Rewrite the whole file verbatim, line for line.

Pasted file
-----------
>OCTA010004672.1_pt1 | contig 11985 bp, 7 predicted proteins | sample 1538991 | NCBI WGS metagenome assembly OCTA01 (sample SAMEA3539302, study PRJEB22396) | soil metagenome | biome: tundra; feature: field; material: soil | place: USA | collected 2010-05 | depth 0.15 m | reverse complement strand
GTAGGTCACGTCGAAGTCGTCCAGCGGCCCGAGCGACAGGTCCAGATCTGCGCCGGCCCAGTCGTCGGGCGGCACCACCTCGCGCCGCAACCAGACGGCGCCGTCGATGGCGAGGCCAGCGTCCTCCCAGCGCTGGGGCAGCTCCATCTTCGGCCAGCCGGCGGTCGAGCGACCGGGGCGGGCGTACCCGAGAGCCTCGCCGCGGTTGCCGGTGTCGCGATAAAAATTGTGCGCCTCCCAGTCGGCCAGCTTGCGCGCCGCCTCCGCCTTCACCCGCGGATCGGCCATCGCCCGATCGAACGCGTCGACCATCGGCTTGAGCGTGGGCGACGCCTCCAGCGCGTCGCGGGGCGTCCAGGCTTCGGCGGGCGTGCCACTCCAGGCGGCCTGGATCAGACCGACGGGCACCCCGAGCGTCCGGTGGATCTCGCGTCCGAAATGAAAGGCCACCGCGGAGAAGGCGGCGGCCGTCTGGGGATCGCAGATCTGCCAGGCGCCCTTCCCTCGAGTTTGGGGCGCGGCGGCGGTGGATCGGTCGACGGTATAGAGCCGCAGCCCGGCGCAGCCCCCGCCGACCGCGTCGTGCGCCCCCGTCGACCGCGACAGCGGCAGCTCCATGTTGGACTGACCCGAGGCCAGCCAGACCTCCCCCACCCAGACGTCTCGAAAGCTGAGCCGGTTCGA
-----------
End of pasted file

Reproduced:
>OCTA010004672.1_pt1 | contig 11985 bp, 7 predicted proteins | sample 1538991 | NCBI WGS metagenome assembly OCTA01 (sample SAMEA3539302, study PRJEB22396) | soil metagenome | biome: tundra; feature: field; material: soil | place: USA | collected 2010-05 | depth 0.15 m | reverse complement strand
GTAGGTCACGTCGAAGTCGTCCAGCGGCCCGAGCGACAGGTCCAGATCTGCGCCGGCCCAGTCGTCGGGCGGCACCACCTCGCGCCGCAACCAGACGGCGCCGTCGATGGCGAGGCCAGCGTCCTCCCAGCGCTGGGGCAGCTCCATCTTCGGCCAGCCGGCGGTCGAGCGACCGGGGCGGGCGTACCCGAGAGCCTCGCCGCGGTTGCCGGTGTCGCGATAAAAATTGTGCGCCTCCCAGTCGGCCAGCTTGCGCGCCGCCTCCGCCTTCACCCGCGGATCGGCCATCGCCCGATCGAACGCGTCGACCATCGGCTTGAGCGTGGGCGACGCCTCCAGCGCGTCGCGGGGCGTCCAGGCTTCGGCGGGCGTGCCACTCCAGGCGGCCTGGATCAGACCGACGGGCACCCCGAGCGTCCGGTGGATCTCGCGTCCGAAATGAAAGGCCACCGCGGAGAAGGCGGCGGCCGTCTGGGGATCGCAGATCTGCCAGGCGCCCTTCCCTCGAGTTTGGGGCGCGGCGGCGGTGGATCGGTCGACGGTATAGAGCCGCAGCCCGGCGCAGCCCCCGCCGACCGCGTCGTGCGCCCCCGTCGACCGCGACAGCGGCAGCTCCATGTTGGACTGACCCGAGGCCAGCCAGACCTCCCCCACCCAGACGTCTCGAAAGCTGAGCCGGTTCGA